After attending an Outstanding in the Field farm dinner in southern California two months earlier, I was interested to see how a Plate & Pitchfork farm dinner would stack up. OITF leads events throughout the United States and the crew travels in a large bus; Plate & Pitchfork is an Oregon-only series of dinners. Both pull local chefs and wineries to cook and pour at different farms, so each evening is its own unique experience. Plate & Pitchfork had me at “hello” with their informational email: “children, no matter how small and adorable, may not attend dinner.” First of all, apologies to my many friends with (indeed) adorable children, but you gotta love the blunt. Second, this must be in the best interests of the farm and hosts; there is enough chaos at these dinners that it would probably become some version of a food-loving wedding reception if children were allowed. (And no one needs little Jimmy falling in the pig mud.)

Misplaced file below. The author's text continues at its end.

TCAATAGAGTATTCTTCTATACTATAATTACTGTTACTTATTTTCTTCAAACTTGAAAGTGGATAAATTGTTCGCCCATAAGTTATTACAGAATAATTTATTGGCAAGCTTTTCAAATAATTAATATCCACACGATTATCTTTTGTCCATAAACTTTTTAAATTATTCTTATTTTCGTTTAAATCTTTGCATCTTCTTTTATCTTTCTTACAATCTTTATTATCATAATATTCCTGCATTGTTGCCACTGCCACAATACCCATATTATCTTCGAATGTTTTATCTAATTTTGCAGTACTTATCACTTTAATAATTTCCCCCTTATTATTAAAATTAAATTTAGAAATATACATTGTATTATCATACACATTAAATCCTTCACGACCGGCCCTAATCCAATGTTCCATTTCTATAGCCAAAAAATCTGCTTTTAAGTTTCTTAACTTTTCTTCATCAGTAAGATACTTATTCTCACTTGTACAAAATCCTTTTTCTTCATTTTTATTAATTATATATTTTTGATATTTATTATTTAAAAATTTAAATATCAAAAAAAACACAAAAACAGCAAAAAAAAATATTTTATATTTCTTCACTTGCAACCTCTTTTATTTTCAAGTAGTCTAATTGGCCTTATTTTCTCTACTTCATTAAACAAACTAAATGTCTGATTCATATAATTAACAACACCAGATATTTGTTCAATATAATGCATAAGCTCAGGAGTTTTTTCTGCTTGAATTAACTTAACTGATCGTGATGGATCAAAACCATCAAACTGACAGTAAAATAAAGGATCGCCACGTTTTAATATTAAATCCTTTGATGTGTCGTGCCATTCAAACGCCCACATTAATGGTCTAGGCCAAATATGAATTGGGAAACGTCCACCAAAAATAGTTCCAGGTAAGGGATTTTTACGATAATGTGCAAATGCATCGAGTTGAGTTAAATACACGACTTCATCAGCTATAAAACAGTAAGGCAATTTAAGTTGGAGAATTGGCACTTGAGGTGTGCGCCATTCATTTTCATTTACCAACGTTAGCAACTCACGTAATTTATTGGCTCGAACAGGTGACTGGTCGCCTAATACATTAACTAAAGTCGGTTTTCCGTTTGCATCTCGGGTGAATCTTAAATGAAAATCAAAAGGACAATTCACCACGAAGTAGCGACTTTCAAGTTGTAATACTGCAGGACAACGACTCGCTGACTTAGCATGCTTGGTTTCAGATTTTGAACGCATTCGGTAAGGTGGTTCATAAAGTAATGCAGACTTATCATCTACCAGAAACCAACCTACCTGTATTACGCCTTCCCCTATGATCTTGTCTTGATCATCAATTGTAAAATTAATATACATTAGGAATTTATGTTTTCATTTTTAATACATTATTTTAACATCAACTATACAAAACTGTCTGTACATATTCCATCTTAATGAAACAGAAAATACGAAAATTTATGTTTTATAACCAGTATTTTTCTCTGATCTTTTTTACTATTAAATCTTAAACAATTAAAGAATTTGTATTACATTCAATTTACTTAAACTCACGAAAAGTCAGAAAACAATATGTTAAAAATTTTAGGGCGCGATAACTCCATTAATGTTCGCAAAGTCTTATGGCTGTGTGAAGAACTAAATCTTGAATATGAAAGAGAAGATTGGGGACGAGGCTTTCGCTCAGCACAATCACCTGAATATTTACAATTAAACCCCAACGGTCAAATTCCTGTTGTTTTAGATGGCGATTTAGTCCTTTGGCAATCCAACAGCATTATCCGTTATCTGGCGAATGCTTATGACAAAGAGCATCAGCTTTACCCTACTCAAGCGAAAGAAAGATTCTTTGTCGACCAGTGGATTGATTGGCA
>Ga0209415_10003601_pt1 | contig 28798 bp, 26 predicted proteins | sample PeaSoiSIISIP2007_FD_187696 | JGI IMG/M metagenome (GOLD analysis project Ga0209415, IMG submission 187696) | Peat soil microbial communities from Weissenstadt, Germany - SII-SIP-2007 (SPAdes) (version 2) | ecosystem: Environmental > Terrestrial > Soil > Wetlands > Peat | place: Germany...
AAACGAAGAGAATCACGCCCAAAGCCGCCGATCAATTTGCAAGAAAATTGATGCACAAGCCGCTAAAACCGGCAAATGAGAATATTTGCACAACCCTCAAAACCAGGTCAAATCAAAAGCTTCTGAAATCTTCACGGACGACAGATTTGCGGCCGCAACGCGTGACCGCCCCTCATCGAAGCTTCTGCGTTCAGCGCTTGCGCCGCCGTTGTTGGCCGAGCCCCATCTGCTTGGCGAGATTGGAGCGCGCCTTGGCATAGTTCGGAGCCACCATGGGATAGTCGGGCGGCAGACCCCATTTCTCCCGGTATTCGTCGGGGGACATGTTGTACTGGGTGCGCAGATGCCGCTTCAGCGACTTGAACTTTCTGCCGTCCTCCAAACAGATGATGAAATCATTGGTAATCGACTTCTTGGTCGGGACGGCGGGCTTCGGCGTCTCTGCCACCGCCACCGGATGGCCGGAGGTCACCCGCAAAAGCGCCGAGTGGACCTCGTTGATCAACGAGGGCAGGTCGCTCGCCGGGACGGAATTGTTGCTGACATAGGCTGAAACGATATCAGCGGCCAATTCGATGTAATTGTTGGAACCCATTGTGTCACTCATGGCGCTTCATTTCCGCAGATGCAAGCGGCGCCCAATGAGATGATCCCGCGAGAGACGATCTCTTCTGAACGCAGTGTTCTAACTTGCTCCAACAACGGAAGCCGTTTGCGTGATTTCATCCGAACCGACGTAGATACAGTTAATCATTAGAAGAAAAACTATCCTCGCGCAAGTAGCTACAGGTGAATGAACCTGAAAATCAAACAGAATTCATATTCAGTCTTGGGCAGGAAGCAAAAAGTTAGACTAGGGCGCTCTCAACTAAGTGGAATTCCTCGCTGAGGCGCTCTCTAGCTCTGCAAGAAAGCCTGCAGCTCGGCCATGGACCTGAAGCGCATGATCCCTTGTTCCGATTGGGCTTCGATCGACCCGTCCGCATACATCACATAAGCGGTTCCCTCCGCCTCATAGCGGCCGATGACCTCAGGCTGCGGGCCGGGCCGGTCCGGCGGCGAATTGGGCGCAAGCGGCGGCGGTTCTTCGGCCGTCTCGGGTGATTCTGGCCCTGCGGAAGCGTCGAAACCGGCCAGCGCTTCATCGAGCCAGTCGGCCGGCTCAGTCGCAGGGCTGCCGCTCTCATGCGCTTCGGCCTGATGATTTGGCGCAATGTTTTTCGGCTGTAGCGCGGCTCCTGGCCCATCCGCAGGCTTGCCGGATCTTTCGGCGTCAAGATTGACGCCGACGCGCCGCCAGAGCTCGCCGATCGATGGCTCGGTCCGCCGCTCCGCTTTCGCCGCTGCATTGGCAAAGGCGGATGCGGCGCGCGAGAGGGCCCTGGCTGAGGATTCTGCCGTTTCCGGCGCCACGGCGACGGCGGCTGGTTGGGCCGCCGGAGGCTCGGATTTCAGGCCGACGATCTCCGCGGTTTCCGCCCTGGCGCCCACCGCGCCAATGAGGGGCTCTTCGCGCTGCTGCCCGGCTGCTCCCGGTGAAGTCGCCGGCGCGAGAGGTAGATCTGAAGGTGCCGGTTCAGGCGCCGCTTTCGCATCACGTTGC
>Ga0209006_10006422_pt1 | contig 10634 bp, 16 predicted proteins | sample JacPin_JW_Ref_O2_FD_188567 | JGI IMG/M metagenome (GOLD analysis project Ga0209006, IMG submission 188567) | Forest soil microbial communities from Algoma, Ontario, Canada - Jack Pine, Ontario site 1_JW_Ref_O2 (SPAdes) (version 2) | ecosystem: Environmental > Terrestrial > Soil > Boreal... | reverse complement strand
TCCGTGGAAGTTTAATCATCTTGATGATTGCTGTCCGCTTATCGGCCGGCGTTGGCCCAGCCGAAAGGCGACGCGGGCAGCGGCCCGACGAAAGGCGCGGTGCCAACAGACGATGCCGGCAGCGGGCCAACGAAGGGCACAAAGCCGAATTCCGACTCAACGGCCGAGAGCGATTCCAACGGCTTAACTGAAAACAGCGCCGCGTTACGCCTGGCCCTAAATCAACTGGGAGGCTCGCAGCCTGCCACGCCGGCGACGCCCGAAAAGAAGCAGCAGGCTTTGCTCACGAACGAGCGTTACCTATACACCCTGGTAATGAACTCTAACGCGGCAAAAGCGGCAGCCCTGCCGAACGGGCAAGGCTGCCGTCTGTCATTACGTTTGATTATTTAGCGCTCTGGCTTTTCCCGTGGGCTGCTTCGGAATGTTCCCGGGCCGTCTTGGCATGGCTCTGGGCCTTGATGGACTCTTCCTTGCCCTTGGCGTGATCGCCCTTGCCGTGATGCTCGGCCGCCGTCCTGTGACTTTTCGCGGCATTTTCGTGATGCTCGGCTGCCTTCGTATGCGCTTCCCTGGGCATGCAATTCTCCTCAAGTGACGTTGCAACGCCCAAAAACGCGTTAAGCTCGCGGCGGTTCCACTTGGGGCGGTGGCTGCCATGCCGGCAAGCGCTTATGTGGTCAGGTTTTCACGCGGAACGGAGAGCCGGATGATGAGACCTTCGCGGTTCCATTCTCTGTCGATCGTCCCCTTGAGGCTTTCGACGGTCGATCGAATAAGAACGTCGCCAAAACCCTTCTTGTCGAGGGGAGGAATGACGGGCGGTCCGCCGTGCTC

Looking at my photos now, I’m realizing I took a lot of landscape shots because I couldn’t get over the visual appeal of Willamette Valley. I have been to Napa Valley several times, which is also strikingly beautiful, but Oregon ups the ante with ominous clouds, skyscraping trees, and sweeping farmland that betrays its fierce rural character, despite being just 30 miles south of Portland. Tastings are often at the discretion of the winemakers—Patricia Green‘s website: “We do not have a tasting room nor regular tasting hours, but we try to be accommodating, especially for enthusiastic individuals.” I imagine Willamette Valley is what Napa was 20 years ago (winemakers joke that their “old vine” grapes are from the early 1980’s), and here’s hoping it stays that way, even if it’s a secret worth passing around.